• If all or part of a donation to a charity is an in-kind contribution and not monetary, disclose the nature and amount of the in-kind contribution
  • If a ribbon, color, logo or other indicia commonly associated with a charitable cause is used in a cause marketing campaign, clearly and prominently disclose whether the purchase of a product or use of a service will trigger a charitable donation
  • If a purchase triggers a donation, but there is a cap on the amount to be donated to charity, do not saturate the market with products; limit the number of units distributed to a quantity that is reasonably expected to produce the maximum donation. On the other hand, if there is a minimum donation guaranteed, stock the shelves; ensure that enough products are distributed for sale so that the minimum amount can be sufficiently exceeded.

4. Ensure Transparency in Social Media. Increasingly, companies are partnering with charities through social media sites to promote their products and raise money for charities. Typically, companies will provide a donation if a Facebook user "likes" a company, or a Twitter user agrees to "follow" a company, or a Google+ user agrees to "+1" the company.

Companies and charities should be no less vigilant about transparency in social media cause marketing campaigns than they are in traditional product-based campaigns. Following the best practices described above, the terms of the social media campaign should be clearly and prominently disclosed as part of the campaign's on-line marketing, including the amount that will be donated to charity per action, the name of the charity that is the beneficiary of the campaign, the dates of the campaign, and if there is a minimum or maximum amount to be donated.

Companies should also have a system in place to track donations in real-time for the duration of the campaign, to make transparent to users the progress of the campaign. When the campaign ends, it should either be discontinued entirely, or it should be clear that any subsequent actions will not result in a donation to a charity.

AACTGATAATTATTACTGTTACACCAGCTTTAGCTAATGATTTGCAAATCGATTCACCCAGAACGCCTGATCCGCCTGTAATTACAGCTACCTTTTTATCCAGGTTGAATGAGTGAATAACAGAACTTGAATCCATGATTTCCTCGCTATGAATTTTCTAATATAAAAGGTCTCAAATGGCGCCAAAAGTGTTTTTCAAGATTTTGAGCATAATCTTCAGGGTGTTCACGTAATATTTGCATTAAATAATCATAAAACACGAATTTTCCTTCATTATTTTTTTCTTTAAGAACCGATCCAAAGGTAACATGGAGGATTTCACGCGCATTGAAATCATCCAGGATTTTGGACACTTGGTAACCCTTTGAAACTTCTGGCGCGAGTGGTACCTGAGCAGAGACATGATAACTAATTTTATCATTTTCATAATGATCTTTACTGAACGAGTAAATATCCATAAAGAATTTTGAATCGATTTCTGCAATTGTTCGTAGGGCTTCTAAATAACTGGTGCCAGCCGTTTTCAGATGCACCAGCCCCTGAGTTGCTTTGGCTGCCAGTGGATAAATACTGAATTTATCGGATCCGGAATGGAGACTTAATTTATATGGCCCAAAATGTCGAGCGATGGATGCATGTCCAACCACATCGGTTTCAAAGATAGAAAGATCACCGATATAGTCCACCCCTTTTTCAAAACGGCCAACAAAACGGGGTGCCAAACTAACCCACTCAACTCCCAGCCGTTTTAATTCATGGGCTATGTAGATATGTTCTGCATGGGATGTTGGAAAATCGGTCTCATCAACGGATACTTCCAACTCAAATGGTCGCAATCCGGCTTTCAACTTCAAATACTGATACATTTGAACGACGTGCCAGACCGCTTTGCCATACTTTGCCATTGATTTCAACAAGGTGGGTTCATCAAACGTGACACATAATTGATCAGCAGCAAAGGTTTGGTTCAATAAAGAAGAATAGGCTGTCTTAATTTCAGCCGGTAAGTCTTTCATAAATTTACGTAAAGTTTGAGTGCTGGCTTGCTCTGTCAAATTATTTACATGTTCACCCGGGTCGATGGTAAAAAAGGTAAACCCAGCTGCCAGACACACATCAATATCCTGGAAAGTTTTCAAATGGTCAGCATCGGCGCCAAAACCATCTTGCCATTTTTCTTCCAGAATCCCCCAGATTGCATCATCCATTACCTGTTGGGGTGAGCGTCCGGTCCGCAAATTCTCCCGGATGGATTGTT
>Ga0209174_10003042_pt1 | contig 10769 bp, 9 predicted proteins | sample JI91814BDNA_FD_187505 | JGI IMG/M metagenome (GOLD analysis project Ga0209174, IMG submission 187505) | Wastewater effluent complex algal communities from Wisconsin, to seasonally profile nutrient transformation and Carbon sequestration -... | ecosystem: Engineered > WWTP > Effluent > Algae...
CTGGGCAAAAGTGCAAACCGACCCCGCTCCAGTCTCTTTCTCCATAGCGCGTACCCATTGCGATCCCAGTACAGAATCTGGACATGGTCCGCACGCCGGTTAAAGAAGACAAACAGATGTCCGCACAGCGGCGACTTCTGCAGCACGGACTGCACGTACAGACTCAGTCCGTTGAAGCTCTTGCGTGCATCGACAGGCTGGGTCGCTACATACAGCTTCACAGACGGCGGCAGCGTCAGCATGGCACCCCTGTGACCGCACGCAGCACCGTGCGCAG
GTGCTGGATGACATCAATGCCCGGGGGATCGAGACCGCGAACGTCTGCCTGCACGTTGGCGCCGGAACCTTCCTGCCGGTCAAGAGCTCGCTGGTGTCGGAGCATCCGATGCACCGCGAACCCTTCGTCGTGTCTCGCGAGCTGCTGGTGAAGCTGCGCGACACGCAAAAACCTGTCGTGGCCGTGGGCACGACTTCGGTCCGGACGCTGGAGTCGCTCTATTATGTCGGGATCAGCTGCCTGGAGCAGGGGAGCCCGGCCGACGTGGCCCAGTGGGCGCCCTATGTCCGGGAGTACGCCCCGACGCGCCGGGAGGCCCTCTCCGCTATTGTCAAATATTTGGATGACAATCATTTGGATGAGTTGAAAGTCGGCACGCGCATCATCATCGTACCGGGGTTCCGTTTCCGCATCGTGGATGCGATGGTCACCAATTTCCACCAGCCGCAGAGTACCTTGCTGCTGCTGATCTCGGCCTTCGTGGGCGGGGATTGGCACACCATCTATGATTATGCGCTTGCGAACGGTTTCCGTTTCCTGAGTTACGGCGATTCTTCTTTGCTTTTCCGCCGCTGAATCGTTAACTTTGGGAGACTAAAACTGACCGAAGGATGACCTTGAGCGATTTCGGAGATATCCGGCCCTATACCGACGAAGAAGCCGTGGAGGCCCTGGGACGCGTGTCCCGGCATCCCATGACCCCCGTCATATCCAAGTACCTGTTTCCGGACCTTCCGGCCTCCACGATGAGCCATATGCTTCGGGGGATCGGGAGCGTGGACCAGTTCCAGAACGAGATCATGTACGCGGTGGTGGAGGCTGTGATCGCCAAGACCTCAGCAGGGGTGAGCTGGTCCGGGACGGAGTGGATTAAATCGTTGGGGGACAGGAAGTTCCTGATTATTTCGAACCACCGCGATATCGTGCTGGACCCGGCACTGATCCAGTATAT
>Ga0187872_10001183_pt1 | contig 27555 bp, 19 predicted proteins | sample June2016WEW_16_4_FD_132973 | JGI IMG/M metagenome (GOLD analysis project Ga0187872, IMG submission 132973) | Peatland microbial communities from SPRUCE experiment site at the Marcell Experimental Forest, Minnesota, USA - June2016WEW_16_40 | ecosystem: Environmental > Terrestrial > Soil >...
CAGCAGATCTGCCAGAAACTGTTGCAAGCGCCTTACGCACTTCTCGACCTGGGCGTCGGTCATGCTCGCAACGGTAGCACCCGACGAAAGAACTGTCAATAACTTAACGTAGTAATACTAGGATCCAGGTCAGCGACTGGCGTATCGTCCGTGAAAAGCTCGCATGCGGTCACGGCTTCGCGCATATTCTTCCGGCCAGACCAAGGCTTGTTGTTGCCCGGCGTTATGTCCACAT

5. Tell the Public How Much Was Raised. To further transparency, companies and charities should maintain on their websites key information about all active and recently closed cause marketing campaigns. At the conclusion of each campaign, the website should clearly disclose the amount of the charitable donation each campaign generated. Doing so will allow companies not only to showcase their generosity, but also to demonstrate their accountability to the public.

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ADDITIONAL GUIDANCE FOR CHARITIES

For charities, a cause marketing arrangement may seem like a good deal. However, before participating, a charity should know its rights and obligations:

  • Enter into a written contract. New York law requires that a commercial entity using a charity's name in its advertising must have a written contract with the charity spelling out the terms of the arrangement. A charity's name may not be used without its express written permission.
  • Ensure that the arrangement is in the best interest of your organization. The charity's officers and directors must ensure that the organization's contracts are fair and reasonable, that the charity's name will be used appropriately, and that the charity receives all funds due to it.